Treatment of acute lung injury: historical perspective and potential future therapies

Semin Respir Crit Care Med. 2006 Aug;27(4):426-37. doi: 10.1055/s-2006-948296.


The acute respiratory distress syndrome (ARDS) was first described by Ashbaugh and colleagues in 1967. However, despite considerable efforts, early progress in treatment was slowed by lack of consistent definitions and appropriately powered clinical trials. In 1994, the American-European Consensus Conference on ARDS established criteria defining ARDS as well as acute lung injury (ALI). Additionally, the conference established research directives and international coordination of clinical studies. Current incidence of ALI in the United States is estimated at 200,000 cases per year with a mortality rate approaching 40%. Mechanical ventilation, using positive end-expiratory pressure and reduced tidal volumes and inspiratory pressures, along with improved supportive care has increased survival rates. However, to date, pharmacological therapies have failed to improve survival in multicenter clinical trials. This article focuses on clinical treatments for ALI that have been tested in phase II and III clinical trials as well as a discussion of potential future therapies.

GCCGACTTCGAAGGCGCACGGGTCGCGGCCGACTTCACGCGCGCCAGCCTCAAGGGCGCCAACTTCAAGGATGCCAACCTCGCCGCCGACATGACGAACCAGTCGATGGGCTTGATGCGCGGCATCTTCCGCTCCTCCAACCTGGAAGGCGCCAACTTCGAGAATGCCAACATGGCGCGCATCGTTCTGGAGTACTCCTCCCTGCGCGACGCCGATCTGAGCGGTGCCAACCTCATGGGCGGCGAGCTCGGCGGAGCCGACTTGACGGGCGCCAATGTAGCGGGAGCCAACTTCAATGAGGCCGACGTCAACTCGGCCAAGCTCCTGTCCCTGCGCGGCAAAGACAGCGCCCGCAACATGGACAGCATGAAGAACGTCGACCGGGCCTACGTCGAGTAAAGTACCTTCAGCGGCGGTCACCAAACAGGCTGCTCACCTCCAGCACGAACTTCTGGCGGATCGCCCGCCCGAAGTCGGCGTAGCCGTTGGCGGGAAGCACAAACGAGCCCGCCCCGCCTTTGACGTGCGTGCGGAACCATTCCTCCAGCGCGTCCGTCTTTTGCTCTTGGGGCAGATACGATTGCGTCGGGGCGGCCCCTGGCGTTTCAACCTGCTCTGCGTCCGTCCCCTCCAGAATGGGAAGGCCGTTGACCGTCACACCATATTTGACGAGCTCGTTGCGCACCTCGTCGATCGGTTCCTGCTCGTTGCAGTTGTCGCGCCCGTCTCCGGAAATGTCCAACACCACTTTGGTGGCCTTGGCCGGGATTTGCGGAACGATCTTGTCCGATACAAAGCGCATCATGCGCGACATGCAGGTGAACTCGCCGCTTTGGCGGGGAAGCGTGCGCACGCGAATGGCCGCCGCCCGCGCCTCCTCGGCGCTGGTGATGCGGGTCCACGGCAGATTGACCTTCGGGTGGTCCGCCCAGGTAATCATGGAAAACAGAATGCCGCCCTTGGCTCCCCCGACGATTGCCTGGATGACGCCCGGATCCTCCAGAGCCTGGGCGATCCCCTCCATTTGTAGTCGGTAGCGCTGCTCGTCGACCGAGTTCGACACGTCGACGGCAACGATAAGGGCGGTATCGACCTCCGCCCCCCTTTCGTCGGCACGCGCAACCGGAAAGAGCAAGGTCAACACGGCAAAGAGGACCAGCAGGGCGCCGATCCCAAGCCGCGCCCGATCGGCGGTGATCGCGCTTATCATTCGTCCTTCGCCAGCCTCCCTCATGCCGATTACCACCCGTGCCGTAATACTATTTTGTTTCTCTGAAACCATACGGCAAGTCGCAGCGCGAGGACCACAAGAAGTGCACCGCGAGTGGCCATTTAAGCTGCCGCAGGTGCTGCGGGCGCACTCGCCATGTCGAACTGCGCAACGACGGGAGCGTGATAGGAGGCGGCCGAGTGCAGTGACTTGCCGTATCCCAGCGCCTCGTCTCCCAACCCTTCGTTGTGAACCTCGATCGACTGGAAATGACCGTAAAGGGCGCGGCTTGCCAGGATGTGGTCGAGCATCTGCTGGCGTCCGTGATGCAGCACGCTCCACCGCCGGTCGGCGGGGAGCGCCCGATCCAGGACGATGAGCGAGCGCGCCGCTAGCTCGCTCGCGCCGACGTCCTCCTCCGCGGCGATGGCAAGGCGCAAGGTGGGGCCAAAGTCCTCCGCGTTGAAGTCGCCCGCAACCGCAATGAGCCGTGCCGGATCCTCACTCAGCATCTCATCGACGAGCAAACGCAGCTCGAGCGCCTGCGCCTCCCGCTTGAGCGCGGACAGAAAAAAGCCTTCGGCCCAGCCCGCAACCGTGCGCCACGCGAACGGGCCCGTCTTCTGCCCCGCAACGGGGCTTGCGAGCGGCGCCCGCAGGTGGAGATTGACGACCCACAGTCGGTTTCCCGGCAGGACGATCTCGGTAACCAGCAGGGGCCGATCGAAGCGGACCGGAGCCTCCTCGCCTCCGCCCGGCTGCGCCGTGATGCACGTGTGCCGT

Publication types

  • Historical Article
  • Review

MeSH terms

  • Biomedical Research / methods
  • Clinical Trials as Topic
  • Extracorporeal Membrane Oxygenation / history
  • Glucocorticoids / history
  • Glucocorticoids / therapeutic use
  • History, 20th Century
  • History, 21st Century
  • Humans
  • Nitric Oxide / administration & dosage
  • Nitric Oxide / history
  • Positive-Pressure Respiration
  • Respiration, Artificial / history
  • Respiratory Distress Syndrome / epidemiology
  • Respiratory Distress Syndrome / history
  • Respiratory Distress Syndrome / therapy*
  • Surface-Active Agents / history
  • Surface-Active Agents / therapeutic use
  • Tidal Volume


  • Glucocorticoids
  • Surface-Active Agents
  • Nitric Oxide